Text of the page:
Stay Tuned makes its debut on Blu-ray as part of Sony’s MOD program, licensed from Morgan Creek, with an above average transfer.
The Production: 2.5/5
Roy Knable (John Ritter) is stuck in a dead-end job selling plumbing supplies, and the only enjoyment he gets out of life is watching television. So much so, that he is addicted, ignoring his kids and wife, Helen (Pam Dawber). Fed up with Roy choosing television over spending time with her, Helen smashes Roy’s television set, leaves a note for the children, and packs her bags. Enter Spike (Jeffrey Jones), chief salesman for satellite service HVTV offering 666 channels, who not only offers Roy the service on a trial basis, but throws in a brand-new 44-inch 900 line resolution television with matrixed Dolby Stereo! But HVTV is a sham – it is really a recruitment device for Satan to take innocent souls by having its “subscribers” try to survive 24 hours of interacting with the many different programs after they are sucked into that world by the satellite dish. And that is the rather thin plot that the hit or miss TV spoof skits are hung on, everything from game shows, quirky dramedies (Northern Overexposure), cartoons (one of the better skits directed by the legendary Chuck Jones), public access shows (Duane’s Underworld, a spoof of SNL’s public access spoof Wayne’s World), 1940’s detective noir, westerns, 1970s sitcoms (Three’s Company), music videos, classic commercials, etc., many of which fall rather flat. Helping Roy and Helen navigate the world of programming is Crowley (Eugene Levy), one of Spike’s minions that he banished.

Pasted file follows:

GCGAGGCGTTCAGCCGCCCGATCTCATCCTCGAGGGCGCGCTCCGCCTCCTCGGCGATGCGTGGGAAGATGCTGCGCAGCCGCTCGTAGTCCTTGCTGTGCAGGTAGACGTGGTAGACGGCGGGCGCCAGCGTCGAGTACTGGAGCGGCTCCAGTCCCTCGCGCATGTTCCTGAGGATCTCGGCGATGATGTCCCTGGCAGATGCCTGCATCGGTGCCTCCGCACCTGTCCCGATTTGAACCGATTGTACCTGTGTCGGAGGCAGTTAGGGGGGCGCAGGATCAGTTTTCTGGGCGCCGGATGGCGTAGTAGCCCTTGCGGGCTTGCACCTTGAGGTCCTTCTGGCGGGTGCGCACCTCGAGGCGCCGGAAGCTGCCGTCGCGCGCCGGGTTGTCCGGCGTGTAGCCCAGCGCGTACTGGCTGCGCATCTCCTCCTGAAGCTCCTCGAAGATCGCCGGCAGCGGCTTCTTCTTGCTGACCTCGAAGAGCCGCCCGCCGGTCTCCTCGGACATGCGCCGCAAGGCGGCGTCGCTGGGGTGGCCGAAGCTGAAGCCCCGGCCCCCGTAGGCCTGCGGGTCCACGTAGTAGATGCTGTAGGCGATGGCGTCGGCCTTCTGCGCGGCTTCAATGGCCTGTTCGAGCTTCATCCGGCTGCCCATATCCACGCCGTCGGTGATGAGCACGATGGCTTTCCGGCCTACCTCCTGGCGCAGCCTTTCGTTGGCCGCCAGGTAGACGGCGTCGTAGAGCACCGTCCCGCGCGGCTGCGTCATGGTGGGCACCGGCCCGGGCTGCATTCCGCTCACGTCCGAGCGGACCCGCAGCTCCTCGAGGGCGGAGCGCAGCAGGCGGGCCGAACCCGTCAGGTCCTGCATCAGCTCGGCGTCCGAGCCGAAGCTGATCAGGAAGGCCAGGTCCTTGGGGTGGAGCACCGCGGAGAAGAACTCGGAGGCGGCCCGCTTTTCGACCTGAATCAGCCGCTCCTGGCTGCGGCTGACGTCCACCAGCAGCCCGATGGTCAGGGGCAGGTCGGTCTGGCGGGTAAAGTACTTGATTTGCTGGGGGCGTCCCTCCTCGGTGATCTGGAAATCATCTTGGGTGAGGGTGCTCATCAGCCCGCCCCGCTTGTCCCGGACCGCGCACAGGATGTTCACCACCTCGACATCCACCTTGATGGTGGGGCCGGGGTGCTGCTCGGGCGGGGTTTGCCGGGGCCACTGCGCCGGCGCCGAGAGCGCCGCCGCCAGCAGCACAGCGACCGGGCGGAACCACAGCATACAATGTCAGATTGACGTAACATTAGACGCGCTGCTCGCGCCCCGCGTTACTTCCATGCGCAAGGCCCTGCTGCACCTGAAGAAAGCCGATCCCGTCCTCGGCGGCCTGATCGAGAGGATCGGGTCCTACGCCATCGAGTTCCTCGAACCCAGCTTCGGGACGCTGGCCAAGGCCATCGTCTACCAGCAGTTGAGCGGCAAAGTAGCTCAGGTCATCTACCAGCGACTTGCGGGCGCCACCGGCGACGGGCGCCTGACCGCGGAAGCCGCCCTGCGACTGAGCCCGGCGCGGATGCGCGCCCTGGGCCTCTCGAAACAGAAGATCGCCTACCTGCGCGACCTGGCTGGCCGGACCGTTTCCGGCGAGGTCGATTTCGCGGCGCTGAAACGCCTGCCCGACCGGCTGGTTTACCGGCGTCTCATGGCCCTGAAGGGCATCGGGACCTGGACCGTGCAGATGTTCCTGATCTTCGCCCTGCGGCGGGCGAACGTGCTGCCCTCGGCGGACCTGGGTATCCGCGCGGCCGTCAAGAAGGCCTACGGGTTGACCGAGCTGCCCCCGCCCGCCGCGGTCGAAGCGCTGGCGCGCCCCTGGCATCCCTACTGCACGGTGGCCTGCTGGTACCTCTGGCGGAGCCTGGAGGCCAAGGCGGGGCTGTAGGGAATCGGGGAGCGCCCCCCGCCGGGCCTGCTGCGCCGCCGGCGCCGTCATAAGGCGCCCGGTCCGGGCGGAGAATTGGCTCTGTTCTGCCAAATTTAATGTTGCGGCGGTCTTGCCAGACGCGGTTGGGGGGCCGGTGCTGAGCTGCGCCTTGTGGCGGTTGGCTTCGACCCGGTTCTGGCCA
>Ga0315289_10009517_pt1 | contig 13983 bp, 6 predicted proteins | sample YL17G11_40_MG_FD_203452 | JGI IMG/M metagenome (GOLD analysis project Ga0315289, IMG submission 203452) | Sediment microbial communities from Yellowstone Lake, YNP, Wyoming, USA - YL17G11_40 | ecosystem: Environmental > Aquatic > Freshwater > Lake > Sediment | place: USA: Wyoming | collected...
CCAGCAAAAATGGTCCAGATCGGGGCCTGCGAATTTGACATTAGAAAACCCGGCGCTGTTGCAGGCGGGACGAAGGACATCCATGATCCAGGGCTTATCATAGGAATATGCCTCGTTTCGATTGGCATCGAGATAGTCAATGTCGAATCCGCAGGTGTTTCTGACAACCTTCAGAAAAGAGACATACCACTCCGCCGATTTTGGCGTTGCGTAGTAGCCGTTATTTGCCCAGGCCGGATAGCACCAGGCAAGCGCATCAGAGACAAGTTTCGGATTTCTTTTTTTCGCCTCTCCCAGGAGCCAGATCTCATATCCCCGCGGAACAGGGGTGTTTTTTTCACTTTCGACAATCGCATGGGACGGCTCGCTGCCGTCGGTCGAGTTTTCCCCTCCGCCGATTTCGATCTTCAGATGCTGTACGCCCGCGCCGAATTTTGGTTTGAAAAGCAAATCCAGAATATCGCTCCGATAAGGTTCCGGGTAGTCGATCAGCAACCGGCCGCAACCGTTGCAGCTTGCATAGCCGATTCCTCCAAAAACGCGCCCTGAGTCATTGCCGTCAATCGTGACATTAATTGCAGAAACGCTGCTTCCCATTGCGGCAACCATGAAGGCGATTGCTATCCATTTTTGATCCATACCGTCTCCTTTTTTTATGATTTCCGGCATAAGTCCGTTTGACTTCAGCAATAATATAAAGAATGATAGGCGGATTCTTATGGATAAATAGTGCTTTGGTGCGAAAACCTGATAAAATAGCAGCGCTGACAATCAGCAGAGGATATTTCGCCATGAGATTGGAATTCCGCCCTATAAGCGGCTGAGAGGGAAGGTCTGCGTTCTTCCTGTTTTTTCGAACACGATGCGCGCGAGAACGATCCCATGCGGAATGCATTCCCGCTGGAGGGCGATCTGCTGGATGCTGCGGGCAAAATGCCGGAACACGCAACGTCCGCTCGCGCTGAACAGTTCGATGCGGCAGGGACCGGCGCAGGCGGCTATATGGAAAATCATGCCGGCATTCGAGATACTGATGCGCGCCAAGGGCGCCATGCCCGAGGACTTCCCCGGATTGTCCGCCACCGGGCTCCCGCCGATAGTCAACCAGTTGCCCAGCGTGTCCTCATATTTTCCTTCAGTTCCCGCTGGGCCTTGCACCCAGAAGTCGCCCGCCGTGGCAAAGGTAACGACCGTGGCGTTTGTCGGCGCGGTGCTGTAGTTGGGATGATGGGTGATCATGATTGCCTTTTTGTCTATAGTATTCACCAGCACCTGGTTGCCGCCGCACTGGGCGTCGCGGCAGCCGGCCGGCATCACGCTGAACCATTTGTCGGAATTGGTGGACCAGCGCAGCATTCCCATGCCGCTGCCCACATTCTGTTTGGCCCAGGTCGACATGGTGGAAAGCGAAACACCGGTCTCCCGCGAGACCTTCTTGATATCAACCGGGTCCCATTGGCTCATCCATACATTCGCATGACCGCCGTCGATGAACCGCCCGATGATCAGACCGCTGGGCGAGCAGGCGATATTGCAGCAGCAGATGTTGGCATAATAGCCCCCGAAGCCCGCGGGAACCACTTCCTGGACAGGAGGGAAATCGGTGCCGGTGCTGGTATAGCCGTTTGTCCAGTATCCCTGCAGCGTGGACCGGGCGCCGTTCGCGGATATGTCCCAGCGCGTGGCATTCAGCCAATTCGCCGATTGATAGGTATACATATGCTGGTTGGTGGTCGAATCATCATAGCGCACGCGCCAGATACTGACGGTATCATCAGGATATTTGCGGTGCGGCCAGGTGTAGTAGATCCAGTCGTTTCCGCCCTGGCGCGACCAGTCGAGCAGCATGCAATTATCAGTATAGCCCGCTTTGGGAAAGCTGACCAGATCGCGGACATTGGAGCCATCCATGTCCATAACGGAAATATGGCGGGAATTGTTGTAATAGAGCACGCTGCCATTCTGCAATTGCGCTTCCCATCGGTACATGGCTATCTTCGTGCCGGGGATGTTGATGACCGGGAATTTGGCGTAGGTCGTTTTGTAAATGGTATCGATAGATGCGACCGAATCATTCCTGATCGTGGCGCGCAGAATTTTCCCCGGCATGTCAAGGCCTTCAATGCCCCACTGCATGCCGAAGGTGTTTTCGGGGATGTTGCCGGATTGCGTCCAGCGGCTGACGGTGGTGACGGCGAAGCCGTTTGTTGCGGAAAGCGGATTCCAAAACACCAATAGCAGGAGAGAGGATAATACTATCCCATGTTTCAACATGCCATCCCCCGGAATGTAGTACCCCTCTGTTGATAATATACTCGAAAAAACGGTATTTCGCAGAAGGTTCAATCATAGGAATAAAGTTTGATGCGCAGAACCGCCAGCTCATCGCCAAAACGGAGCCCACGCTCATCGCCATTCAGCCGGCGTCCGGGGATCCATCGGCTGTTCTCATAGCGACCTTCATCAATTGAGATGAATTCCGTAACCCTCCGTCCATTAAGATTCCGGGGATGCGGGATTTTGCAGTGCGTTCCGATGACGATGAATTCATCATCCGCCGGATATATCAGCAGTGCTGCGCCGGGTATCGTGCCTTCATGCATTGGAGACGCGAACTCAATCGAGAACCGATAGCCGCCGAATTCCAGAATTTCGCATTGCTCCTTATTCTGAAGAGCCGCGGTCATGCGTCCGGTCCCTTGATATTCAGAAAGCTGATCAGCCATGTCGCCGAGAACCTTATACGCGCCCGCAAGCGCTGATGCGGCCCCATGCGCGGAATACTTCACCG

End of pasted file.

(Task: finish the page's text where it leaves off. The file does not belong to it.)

I remember seeing a trailer for this film shortly before its theatrical release in 1992 and thinking that the film could go either way – be very funny, or mind-numbingly bad. I missed the theatrical run, but did eventually rent it on VHS a few years later, and realized it was the latter, which was a shame as I had enjoyed many of director Peter Hyams’ films up to that point (Running Scared, 2010, Capricorn One, Outland, The Presidio, and even Narrow Margin). The jokes fell flat in 1992, and seem very dated today (although Jeffrey Jones’ pitch about the free television and its specifications likely gets a bigger laugh today). Stars John Ritter, Pam Dawber, Eugene Levy and Jeffrey Jones do their best with the material at hand, but at the end of the day, Stay Tuned has you wanting to change the channel to something, anything else.
3D Rating: NA
Stay Tuned was shot on 35mm film with Panavision cameras in anamorphic 2.35:1. I have a feeling the transfer on this disc was provided to Sony by Morgan Creek, since it doesn’t quite live up to Sony’s catalog standards. It is not necessarily horrible, but is a bit soft at times, with drab colors and passable contrast. The print used does show some very minor instances of wear with occasional specks of dirt. It is no doubt a major improvement over the now out-of-print Warner DVD release from 2000.
Sony and Morgan Creek have opted to provide a DTS-HD Master Audio 2.0 stereo track with matrixed surrounds rather than include the Dolby Digital 5.1 mix found on the prior Warner DVD release. Stay Tuned was released theatrically with a Dolby Stereo Spectral Recording 2.0 matrixed track, and that is likely what this track is based upon. The track has a nice and wide front soundstage with excellent stereo separation and well-prioritized dialogue. Surrounds are used to good effect, offering a sense of partial immersion with crowd noises, atmospherics such as wind, and other background effects. Bass response is also surprisingly good for a stereo track of this vintage, particularly during the Salt-N-Pepa music video sequence. Oddly, there are no subtitles or closed captions on this disc.
Special Features: 1/5
The Making of “Stay Tuned (1080i; 6:11): A typical 1990s era EPK behind the scenes featurette, obviously upscaled to 1080i from a standard definition source.
Stay Tuned is a movie that has not aged well, mostly because the technology around us has changed enormously, but also because the shows and movies it is spoofing were part of the culture at the time the movie was conceived. Fans of the film (of which there are quite a few) will likely want to upgrade to this Blu-ray release.